Congressional efforts to secure Purple Hearts for Fort Hood shooting victims have met with failure. Pentagon officials sent a position paper to congressional staffers Friday detailing the military's opposition.
Thirteen people were killed and 32 others were wounded in the 2009 massacre at the Army post. The attack has not been labeled a terrorist act despite evidence that the alleged shooter, Nidal Hasan, communicated with an American-born al-Qaida cleric and was motivated by Hasan's belief that America was at war with Islam.
U.S. Rep. John Carter, R-Texas, whose district includes Fort Hood, introduced legislation in February that would award combat status to military and civilian victims. That came after an ABC News investigation featured several victims who said they had been neglected by the system.
Sgt. Kimberly Munley told ABC that her gunshot wound should be considered no different than getting shot in combat by an insurgent in Iraq or Afghanistan.
The Pentagon disagrees, saying that issuing a Purple Heart to victims could "irrevocably alter the fundamental character of this time-honored decoration" and "undermine the prosecution of Major Nidal Hasan by materially and directly compromising Major Hasan's ability to receive a fair trial."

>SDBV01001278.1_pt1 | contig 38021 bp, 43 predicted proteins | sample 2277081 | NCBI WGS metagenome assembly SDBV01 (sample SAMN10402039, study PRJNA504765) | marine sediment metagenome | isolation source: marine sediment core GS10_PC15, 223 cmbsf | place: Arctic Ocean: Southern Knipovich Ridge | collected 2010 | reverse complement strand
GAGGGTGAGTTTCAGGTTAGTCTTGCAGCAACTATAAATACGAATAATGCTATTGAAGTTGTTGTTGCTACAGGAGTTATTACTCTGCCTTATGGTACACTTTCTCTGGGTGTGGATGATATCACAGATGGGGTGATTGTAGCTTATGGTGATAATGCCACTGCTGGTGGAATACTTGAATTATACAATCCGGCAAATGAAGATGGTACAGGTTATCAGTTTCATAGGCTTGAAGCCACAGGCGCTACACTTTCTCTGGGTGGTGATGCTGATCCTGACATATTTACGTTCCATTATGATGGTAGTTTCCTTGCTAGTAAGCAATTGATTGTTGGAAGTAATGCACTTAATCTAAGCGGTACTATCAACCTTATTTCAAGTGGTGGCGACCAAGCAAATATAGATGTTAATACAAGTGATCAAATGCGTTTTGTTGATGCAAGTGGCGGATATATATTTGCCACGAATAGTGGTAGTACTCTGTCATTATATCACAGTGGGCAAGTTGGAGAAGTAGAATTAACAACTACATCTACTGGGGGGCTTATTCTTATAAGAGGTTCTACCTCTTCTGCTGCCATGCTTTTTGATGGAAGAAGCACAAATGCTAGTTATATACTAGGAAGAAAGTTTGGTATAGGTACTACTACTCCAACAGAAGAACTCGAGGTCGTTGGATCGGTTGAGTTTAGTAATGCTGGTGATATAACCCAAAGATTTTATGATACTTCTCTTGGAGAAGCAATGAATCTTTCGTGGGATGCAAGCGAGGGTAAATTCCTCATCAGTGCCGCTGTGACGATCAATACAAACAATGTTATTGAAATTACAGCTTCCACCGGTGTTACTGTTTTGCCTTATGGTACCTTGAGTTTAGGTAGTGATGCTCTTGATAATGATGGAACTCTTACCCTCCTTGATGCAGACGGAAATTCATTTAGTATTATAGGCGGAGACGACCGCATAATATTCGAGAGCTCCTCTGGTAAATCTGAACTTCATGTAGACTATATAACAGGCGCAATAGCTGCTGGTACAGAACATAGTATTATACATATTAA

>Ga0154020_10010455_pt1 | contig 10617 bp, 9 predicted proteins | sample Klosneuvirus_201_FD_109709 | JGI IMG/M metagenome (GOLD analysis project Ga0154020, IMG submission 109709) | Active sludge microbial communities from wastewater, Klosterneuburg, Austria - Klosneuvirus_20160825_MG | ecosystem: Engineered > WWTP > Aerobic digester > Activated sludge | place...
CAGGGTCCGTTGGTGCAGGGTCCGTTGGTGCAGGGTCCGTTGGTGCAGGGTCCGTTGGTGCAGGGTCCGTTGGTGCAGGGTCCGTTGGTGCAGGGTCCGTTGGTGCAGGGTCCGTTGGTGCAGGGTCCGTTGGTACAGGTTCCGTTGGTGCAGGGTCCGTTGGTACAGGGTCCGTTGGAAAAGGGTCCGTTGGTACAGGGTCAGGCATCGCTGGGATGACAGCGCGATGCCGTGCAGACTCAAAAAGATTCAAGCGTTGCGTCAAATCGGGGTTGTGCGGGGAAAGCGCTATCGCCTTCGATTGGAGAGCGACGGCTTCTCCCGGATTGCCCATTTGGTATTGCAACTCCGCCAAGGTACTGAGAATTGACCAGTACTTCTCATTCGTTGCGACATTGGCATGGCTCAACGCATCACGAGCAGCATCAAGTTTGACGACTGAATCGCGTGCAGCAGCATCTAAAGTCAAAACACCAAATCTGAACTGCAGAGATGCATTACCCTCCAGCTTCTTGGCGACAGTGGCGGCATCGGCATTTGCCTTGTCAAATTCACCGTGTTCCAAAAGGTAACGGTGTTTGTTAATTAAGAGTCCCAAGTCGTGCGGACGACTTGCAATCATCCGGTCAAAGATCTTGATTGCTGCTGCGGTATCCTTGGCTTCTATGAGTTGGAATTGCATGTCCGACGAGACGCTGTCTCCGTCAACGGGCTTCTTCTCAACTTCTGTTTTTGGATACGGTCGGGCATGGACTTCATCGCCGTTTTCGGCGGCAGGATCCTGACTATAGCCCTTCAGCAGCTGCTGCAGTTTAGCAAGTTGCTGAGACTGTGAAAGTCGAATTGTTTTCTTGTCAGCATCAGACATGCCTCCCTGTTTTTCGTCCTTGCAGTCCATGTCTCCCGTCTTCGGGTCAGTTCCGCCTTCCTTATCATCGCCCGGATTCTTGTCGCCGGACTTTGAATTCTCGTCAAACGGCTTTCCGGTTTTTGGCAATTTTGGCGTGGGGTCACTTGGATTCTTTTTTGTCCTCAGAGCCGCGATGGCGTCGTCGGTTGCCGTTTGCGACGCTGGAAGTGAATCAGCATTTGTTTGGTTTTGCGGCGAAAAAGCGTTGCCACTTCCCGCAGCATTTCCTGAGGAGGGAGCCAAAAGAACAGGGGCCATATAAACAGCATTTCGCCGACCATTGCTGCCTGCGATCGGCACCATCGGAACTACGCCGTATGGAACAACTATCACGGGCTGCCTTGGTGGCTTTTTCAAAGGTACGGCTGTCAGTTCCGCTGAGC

Hasan's trial is set to begin on May 29. The Pentagon has refused to classify his rampage as terrorism and classified it as "workplace violence" instead.
Carter is backing down for now, saying he may renew the push after Hasan's trial.
"The DOD position paper is dead wrong to oppose this legislation," Carter told ABC News. "These victims deserve recognition and compensation for the injuries and loss of life from a direct attack on a U.S. military installation."
The Pentagon paper isn't sitting well with victims, many of whom have filed a lawsuit against the Army for classifying the shooting as "workplace violence" and for putting their care at a lower priority than those who have suffered injuries sustained in combat overseas.
"It's a slap in the face. Given everything that has occurred over the last three and a half years, this is incomprehensible, and in many respects, not worth of the Army. It's regrettable and tremendously wrongheaded," victim attorney Reed Rubenstein told ABC News.